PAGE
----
Inspiring Generosity is an offering of such moments. Inspiring Generosity offers an invitation to savor a sampling of the very best inspirations on the subject of generosity. It includes fifteen contemporary stories of “generosity heroes” whose lives have been transformed by the power of generosity. Sprinkled throughout these stories are writings and quotes from Shakespeare, Hafiz, Emily Dickinson, George Eliot, Wendell Berry, Sharon Olds, A.R. Ammons, Naomi Shibab Nye, Donald Justice, Winston Churchill, Mother Teresa, Maya Angelou, Gandhi, Dr. Martin Luther King, Jr., John Steinbeck, James Joyce, Leo Tolstoy, Walt Whitman, Henry David Thoreau, Goethe, Seneca, Albert Schweitzer, and Anne Frank—to name only a few of more than a hundred collected here.
This book will help readers open their hearts to the power of their own innate generosity, their desire to make a difference in the world, to help make someone’s day a little brighter or their world a bit more secure. it will kindle a spark in readers’ hearts that moves them into the sunshine of a more generous life.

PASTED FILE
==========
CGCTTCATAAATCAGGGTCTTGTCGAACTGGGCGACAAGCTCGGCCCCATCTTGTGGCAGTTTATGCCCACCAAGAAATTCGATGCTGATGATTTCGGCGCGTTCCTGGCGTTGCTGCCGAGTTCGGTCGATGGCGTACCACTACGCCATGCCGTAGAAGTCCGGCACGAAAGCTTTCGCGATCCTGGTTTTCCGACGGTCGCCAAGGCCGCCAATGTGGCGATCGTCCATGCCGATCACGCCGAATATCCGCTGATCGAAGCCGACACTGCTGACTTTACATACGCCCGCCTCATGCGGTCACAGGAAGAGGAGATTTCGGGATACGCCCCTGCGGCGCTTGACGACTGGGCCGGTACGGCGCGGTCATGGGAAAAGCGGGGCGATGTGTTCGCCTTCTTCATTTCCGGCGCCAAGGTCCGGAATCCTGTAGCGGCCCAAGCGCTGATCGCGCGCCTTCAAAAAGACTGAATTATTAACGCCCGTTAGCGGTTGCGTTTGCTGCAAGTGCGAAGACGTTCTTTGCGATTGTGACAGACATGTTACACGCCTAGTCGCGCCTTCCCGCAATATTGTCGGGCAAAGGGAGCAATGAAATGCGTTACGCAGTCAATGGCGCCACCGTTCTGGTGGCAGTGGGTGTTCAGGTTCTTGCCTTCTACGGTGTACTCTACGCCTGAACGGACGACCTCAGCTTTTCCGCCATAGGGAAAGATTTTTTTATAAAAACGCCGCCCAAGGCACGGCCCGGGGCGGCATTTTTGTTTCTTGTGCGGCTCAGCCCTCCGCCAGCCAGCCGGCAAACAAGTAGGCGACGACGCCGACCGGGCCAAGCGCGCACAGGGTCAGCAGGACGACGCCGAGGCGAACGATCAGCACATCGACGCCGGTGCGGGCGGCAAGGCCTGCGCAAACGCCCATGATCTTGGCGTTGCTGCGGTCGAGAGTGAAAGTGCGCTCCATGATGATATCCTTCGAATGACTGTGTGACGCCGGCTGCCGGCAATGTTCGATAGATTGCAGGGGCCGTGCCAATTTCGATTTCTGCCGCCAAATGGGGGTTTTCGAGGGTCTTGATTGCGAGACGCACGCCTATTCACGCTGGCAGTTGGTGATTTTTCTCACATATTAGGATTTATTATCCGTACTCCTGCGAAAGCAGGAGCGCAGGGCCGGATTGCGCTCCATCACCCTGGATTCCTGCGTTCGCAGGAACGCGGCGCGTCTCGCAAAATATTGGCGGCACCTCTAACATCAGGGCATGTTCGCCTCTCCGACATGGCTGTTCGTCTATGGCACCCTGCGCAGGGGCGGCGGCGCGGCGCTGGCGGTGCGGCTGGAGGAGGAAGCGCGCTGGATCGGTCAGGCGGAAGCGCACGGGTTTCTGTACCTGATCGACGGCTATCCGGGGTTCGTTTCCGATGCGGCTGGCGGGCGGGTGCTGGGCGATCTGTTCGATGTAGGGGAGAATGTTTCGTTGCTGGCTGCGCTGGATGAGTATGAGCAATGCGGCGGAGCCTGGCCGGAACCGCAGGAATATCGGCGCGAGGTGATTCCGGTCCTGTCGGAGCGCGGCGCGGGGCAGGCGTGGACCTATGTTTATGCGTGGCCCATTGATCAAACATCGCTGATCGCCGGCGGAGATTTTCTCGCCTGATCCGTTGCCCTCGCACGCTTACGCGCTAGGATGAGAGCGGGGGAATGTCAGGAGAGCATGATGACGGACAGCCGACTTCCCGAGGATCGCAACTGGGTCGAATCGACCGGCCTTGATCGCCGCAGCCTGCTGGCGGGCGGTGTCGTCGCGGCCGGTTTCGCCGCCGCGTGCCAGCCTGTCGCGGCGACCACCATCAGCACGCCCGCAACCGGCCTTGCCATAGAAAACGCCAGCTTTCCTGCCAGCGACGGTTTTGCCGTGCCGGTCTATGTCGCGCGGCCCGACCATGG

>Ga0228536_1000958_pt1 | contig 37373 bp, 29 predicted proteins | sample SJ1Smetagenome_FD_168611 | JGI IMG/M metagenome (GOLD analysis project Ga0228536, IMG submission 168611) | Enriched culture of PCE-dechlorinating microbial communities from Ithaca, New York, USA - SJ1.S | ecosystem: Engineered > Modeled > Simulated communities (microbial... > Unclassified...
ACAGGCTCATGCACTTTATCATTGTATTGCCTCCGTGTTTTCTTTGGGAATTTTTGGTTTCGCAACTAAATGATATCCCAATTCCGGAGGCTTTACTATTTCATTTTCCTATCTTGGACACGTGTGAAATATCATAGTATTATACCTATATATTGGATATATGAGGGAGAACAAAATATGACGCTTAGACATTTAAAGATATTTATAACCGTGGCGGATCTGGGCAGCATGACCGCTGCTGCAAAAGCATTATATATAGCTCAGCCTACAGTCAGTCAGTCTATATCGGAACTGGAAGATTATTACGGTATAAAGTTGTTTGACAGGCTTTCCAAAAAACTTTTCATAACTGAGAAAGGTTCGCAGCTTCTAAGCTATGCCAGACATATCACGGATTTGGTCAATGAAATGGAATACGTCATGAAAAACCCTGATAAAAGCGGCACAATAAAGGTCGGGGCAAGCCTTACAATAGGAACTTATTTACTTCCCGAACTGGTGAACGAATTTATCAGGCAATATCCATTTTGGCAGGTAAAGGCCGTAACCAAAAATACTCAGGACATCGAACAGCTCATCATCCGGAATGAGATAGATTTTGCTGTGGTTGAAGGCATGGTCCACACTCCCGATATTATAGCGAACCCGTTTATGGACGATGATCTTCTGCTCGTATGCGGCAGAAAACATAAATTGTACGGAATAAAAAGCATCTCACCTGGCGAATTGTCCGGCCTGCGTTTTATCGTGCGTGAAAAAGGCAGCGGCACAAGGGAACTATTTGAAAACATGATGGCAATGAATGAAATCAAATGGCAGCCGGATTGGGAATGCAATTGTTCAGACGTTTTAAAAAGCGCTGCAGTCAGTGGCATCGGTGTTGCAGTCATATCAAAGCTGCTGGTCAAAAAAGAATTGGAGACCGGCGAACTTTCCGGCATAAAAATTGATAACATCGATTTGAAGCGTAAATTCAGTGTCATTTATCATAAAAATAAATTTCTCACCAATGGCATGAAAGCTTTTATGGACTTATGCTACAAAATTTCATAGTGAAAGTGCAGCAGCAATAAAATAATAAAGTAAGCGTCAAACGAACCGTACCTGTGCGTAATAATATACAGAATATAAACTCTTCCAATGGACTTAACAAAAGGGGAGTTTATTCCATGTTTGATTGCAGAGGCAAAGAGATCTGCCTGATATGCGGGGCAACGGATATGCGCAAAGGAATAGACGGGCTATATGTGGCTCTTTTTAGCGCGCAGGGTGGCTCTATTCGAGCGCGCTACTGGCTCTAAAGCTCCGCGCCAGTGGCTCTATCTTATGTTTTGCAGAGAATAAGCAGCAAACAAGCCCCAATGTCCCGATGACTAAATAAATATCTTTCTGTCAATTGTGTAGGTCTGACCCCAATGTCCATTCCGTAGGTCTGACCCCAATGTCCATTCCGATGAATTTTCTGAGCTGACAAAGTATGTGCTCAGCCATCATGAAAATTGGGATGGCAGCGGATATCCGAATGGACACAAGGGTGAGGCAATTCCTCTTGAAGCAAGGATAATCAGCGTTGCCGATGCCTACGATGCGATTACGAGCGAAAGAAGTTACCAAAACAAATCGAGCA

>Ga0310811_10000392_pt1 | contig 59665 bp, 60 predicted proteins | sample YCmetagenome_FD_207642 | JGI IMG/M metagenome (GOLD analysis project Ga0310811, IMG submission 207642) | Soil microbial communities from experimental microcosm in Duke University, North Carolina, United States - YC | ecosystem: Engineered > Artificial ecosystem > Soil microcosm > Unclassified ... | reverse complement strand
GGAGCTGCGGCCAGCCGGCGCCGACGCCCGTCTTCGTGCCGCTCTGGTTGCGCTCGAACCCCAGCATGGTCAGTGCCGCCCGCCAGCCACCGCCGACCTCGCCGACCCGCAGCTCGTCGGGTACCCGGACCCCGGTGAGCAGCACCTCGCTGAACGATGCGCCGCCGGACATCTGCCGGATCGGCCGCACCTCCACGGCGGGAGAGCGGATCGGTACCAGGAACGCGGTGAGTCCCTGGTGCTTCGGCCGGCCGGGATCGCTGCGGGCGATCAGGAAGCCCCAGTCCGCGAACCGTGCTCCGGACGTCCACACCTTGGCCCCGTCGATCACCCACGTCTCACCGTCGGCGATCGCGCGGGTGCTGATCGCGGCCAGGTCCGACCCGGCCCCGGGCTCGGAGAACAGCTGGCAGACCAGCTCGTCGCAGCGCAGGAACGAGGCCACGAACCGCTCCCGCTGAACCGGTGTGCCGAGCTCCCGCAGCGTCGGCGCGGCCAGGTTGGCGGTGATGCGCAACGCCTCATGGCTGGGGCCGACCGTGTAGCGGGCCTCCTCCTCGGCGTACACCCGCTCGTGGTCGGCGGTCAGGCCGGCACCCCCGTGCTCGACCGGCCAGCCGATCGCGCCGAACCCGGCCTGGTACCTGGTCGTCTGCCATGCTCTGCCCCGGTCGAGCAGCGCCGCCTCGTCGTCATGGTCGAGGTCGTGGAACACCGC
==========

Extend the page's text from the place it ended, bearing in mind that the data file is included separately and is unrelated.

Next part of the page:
And if one life is more generous, we all prosper. That is one of generosity’s most wonderful qualities: It is utterly contagious.


Barbara Bonner has put together an easy-to-read anthology about generosity. It's full of poems and quotes from famous people such as Dr Seuss, Anne Frank, Shakespeare, Mother Teresa and many more. And there are fourteen stories, each featuring a person who decided to take the path of generosity in his or her own way.

They range from Sasha Dichter, who had a flash on his daily commute to work that he needed to stop saying no to people who asked him for help, and Mary Donnelly, who became a local legend in her district as she spent a lifetime as a healthcare worker, to the Salwen family, who radically gave away half their possessions. I think my favourite was the one about Samuel Stone, who was so careful to protect his identity as a philanthropist that nobody ever found out until 75 years after his death, when his grandson, Ted, was amazed to discover an old suitcase full of records and cancelled cheques.

It's not the sort of book that actually aims to equip us with specific methods of being generous, but one of those spirit-boosting little books for a low mood, which just might get our own imaginations ticking.